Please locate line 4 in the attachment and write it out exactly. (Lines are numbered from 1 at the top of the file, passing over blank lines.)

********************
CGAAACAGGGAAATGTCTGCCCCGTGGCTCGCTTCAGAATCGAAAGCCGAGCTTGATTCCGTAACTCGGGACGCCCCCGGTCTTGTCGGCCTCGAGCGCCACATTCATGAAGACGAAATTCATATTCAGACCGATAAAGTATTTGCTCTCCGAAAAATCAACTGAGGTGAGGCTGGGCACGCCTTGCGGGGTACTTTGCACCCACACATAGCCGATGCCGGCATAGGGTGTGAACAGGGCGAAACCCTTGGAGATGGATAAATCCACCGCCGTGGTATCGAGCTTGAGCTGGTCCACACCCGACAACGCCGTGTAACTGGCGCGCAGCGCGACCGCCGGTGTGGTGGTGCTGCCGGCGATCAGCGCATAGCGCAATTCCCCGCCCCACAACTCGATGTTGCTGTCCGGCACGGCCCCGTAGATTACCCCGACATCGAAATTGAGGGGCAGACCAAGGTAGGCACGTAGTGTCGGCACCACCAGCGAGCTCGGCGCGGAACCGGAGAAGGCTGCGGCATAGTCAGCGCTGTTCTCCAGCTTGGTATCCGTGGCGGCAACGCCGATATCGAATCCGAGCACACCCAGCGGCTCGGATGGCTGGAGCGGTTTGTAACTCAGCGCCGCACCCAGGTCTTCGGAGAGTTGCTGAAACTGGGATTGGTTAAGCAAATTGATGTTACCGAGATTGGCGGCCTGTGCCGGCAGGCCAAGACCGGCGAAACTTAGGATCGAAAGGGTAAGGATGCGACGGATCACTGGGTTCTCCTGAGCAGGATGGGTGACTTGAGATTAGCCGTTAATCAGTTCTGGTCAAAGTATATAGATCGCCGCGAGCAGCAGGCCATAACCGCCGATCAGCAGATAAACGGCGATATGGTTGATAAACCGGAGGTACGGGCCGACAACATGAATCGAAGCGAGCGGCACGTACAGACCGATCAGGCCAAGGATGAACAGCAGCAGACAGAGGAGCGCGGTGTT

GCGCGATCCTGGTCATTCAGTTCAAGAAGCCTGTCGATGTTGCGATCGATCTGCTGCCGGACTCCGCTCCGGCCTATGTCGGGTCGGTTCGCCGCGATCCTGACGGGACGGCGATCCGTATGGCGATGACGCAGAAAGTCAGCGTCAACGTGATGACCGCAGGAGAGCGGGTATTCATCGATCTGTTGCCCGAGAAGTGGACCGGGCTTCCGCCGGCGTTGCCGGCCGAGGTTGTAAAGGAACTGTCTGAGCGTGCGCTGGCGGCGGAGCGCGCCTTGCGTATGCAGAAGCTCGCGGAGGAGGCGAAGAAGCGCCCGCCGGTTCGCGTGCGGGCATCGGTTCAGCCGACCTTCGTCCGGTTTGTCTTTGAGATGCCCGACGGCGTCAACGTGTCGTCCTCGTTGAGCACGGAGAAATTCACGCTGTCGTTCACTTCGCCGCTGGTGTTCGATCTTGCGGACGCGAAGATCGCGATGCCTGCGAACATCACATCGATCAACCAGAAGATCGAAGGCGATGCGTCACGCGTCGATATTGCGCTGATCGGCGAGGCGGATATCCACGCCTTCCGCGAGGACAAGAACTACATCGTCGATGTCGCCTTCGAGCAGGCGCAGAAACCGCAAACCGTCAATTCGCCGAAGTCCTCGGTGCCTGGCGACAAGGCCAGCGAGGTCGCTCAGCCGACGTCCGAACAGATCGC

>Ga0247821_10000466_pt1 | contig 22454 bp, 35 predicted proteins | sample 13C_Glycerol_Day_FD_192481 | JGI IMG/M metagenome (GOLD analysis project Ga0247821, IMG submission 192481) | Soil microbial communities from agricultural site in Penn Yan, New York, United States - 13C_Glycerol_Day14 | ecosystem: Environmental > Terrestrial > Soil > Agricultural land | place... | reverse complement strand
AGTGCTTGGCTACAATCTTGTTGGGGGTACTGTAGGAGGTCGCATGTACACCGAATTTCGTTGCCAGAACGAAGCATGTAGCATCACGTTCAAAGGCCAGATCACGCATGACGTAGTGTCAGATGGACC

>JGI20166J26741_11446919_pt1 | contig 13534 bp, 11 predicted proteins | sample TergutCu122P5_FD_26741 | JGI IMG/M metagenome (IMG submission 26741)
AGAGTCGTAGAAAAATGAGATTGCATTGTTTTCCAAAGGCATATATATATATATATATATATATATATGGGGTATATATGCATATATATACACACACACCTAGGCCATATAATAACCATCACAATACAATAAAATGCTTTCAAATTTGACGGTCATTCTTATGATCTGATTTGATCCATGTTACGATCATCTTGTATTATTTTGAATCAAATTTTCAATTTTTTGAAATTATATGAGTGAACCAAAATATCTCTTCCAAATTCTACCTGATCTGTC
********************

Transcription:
AGTGCTTGGCTACAATCTTGTTGGGGGTACTGTAGGAGGTCGCATGTACACCGAATTTCGTTGCCAGAACGAAGCATGTAGCATCACGTTCAAAGGCCAGATCACGCATGACGTAGTGTCAGATGGACC